I have had several discussions on different internet forums where I’ve been told that the illiteracy rate was very high in the first century CE all over the Roman Empire. The point, of course, is that if the Jews were generally illiterate, how could Jews who were nothing more than fishermen, zealots or tax collectors have written the New Testament. If Peter, Matthew, Luke, John, James, Jude and Paul didn’t write the New Testament, how could it be an eye witness record to what Jesus said and did or what occurred in the early church? Is this possible, and what criteria is used to determine the literacy rate among the Jews during the 1st century CE? Another point to consider is, shouldn’t the Jews be regarded as a counter culture people group? That is, can we judge the Jewish culture of the first century CE by what we think we know about the cultural condition of the rest of the Roman Empire?
It is believed by some that the Jews were generally illiterate like the rest of the Roman Empire until the Romans destroyed their nation and all Jews became dispersed among the Gentiles. This created a need for literacy, if they were to remain a distinct people among the nations. Literacy was needed to study their unique heritage through the Talmudic schools that rose up in the next few centuries after the destruction of Jerusalem and the Temple. To be sure, literacy has always served the Jews well. It is very true after their homeland was destroyed and later when they were not permitted to even live in Jerusalem and Palestine that they had to find a way to survive as Jews without a land of their own. The Talmud and its study certainly helped to preserve their distinct heritage while dispersed among the Gentiles, but it was God who kept them from being swallowed up by the world around them. Where literacy before 70 CE was something that was encouraged, it became a necessity afterwards. The fact is, however, even before the destruction of Jerusalem and the Temple, those people who disliked the Jews found a real need for their own livelihood to make use of this talented race. We need to beware of superimposing general trends we observe in our modern society upon the ancient Jewish race who prided themselves in being different from their neighboring nations.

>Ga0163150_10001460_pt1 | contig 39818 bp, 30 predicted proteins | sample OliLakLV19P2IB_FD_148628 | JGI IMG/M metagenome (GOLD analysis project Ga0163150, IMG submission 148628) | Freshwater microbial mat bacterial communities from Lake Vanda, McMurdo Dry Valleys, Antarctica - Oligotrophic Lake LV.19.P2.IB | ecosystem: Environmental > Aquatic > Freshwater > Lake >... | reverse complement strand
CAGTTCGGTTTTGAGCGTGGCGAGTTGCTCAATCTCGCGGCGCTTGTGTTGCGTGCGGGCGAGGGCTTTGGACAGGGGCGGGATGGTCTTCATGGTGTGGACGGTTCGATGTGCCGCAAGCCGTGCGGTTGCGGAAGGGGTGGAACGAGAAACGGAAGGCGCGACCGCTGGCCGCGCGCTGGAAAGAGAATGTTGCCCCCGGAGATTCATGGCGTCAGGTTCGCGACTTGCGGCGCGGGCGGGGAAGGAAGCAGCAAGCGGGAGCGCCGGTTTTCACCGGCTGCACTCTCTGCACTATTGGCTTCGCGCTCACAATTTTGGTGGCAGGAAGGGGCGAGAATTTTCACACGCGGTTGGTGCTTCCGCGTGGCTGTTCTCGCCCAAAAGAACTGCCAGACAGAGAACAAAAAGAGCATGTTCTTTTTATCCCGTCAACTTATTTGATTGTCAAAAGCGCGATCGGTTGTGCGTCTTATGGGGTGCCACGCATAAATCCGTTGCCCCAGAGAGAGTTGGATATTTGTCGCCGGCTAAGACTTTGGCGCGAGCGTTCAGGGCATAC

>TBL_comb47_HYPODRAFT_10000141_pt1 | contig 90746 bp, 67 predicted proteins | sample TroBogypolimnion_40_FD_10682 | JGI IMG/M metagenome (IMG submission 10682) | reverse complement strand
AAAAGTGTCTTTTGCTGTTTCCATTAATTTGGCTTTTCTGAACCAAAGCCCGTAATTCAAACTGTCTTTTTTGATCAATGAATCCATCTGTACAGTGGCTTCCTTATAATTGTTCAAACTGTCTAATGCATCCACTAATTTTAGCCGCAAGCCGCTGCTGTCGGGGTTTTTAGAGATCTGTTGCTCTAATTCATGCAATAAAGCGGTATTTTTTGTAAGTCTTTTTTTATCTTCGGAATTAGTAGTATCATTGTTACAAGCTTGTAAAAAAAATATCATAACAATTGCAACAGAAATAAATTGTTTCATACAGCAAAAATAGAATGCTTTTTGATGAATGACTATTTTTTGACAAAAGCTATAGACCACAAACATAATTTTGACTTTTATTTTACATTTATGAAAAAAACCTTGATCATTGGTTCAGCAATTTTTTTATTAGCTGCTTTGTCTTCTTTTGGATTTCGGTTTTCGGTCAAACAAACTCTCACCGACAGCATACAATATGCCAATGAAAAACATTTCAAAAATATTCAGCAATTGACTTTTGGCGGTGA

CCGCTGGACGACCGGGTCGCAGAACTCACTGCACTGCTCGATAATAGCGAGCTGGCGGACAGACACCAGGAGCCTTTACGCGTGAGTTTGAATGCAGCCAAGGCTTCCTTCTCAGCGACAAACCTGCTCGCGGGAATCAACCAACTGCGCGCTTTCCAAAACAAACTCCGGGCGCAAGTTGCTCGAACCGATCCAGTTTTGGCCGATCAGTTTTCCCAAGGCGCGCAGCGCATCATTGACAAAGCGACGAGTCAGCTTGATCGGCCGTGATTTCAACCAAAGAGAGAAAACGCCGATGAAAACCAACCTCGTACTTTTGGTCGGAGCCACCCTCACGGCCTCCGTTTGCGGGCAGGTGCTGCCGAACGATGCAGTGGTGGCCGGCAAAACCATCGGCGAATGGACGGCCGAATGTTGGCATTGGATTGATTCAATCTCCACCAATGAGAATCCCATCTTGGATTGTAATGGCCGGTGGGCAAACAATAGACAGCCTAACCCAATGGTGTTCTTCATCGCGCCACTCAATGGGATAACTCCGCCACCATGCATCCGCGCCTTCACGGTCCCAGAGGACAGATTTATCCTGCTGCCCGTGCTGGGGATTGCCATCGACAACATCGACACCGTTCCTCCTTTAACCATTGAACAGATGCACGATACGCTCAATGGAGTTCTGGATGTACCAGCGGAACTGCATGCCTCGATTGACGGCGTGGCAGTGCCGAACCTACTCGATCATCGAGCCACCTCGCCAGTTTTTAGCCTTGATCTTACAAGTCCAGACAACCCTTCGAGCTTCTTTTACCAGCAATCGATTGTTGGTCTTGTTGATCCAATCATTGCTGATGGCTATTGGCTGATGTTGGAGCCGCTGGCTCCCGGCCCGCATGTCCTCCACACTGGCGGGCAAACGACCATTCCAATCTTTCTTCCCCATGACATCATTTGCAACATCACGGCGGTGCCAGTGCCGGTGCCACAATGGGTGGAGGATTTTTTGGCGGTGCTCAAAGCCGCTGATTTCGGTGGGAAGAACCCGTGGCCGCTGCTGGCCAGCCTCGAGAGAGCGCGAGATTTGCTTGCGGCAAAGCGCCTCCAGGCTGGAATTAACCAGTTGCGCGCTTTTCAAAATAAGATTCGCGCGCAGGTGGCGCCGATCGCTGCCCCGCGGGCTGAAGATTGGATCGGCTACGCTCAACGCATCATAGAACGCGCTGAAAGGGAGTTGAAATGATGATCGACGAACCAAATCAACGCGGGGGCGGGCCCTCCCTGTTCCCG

Consider the fact that proselytizing Jews gained many Gentile converts throughout the world as is shown by Josephus concerning Antioch, the third city of the Roman Empire (Josephus: Wars; III; 4). This practice, though legal before 70 CE, was not viewed well among the élite, as seen from these words of Seneca, advisor to Nero:
“The customs of this most accursed race have prevailed to such an extent that they are everywhere received. The conquered have imposed their laws on the conquerors.”
To which Strabo also agrees and shows a great dissatisfaction:
“Now these Jews are already gotten into all cities, and it is hard to find a place in the habitable earth that has not admitted this tribe of men, and is not possessed by them; and it has come to pass that Egypt and Cyrene, as having the same governor, and a great number of other nations, imitate their way of living, and maintain great bodies of these Jews in a peculiar manner, and grow up to greater prosperity with them, and make use of the same laws with that nation also. Accordingly, the Jews have places assigned them in Egypt, wherein they inhabit, besides what is peculiarly allotted to this nation at Alexandria which is a large part of that city. There is also an ethnarch allowed them, who governs the nation, and distributes justice to them, and takes care of their contracts, and of the laws belonging to them, as if he were the ruler of a free republic.”